[This post revises and updates my earlier post primarily to reflect the contents of the adopting release.]
At an open meeting last week, the SEC voted (once again, three to two) to adopt highly controversial amendments to the requirements for submission of shareholder proposals in Rule 14a-8. According to the adopting release, the final amendments are intended to “modernize and enhance the efficiency and integrity of the shareholder-proposal process for the benefit of all shareholders.” The final amendments modify the eligibility criteria for submission of proposals, as well as the resubmission thresholds; provide that a person may submit only one proposal per meeting, whether as a shareholder or acting as a representative; prohibit aggregation of holdings for purposes of satisfying the ownership thresholds; facilitate engagement with the proponent; and update other procedural requirements. Notably, the submission threshold has not been amended since 1998, and the resubmission threshold since 1954. The rulemaking generated an energetic—some might say heated—discussion among the Commissioners in the course of the long meeting, as well as substantial pushback through the public comment process, discussed in more detail in this PubCo post and this PubCo post.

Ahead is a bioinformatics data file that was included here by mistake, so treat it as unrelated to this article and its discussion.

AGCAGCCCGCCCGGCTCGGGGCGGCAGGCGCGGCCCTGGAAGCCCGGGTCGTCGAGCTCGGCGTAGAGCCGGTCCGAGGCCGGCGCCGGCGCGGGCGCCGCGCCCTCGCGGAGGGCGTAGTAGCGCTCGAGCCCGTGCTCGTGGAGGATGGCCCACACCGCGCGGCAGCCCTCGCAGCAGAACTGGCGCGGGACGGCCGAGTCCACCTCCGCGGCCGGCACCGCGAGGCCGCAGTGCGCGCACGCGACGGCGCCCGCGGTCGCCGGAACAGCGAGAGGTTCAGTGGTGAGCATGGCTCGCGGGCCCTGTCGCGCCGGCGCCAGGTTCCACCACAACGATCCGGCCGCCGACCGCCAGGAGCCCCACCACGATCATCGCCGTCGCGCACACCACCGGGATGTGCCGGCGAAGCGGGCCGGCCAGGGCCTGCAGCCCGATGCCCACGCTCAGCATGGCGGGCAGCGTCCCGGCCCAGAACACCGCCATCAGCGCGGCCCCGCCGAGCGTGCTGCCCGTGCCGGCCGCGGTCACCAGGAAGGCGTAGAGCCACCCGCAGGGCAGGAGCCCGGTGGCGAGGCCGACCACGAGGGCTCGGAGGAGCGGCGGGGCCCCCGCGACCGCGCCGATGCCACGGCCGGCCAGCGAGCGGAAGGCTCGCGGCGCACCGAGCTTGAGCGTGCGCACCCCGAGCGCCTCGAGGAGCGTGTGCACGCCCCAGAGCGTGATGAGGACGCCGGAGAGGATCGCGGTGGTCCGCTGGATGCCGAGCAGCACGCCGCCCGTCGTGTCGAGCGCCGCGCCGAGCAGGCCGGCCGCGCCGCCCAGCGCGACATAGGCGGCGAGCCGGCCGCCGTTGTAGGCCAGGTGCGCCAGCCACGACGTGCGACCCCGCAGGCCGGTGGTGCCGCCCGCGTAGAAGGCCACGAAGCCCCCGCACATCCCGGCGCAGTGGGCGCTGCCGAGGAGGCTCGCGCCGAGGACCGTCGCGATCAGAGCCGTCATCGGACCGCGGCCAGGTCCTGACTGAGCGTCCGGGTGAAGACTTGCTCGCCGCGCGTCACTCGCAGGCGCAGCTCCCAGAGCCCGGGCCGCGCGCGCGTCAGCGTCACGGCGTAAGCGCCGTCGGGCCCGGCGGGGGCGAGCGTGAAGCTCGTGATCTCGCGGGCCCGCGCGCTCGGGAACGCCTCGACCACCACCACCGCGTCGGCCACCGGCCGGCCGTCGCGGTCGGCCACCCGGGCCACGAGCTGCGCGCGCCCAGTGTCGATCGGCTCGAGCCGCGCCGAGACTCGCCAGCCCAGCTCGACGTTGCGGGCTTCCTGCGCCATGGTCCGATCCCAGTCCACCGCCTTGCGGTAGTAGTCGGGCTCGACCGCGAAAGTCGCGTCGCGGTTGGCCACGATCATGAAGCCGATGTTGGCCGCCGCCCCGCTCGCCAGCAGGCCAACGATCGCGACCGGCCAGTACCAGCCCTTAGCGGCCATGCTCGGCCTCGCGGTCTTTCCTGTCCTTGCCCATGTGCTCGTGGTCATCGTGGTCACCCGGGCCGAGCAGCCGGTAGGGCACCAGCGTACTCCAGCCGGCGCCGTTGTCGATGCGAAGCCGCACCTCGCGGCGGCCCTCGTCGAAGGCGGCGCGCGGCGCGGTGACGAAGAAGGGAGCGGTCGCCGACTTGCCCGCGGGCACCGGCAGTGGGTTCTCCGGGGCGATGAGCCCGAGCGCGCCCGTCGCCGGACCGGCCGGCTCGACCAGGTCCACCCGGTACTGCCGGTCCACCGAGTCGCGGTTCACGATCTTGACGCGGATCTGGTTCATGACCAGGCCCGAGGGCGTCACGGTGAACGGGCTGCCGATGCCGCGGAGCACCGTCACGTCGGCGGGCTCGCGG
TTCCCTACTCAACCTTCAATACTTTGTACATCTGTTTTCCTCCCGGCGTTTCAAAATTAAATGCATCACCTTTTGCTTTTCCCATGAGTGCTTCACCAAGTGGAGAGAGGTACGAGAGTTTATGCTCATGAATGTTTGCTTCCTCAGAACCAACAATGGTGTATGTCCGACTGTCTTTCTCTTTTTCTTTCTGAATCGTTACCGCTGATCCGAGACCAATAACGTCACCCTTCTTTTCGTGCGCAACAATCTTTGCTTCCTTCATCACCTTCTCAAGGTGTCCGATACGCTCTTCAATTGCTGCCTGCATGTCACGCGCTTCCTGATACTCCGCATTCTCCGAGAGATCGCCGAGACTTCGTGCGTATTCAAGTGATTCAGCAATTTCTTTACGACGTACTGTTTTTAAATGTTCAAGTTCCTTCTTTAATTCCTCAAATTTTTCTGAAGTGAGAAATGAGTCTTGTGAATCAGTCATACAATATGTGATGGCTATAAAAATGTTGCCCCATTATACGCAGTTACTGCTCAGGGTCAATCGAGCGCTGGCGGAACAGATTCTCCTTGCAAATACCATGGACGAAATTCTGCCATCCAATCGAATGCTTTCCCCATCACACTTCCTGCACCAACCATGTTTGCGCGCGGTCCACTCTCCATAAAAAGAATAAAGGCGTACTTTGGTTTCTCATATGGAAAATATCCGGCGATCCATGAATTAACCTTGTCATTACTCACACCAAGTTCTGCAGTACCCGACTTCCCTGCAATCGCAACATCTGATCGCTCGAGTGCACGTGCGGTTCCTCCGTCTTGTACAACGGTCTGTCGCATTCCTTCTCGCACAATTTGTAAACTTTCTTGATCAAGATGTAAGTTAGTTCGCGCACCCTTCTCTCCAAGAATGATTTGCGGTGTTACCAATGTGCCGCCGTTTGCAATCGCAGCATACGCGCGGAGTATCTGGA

The SEC may have postponed until next week the open meeting originally scheduled for yesterday to consider adoption of revisions to the shareholder proposal rules, but Reuters has the inside scoop on the outcome of at least one controversial provision: according to Reuters, say farewell to the “momentum” provision. The expected deletion of the provision, Reuters observed, “marks a critical reprieve for supporters of social and environmental motions, which can take years on the ballot to gain traction.” Reuters reports that investors have continued to press the SEC in letters and meetings with SEC staff, hoping to put the kibosh on the proposed amendments altogether. They appear to be having some impact. Will the SEC move ahead in the face of this strong opposition?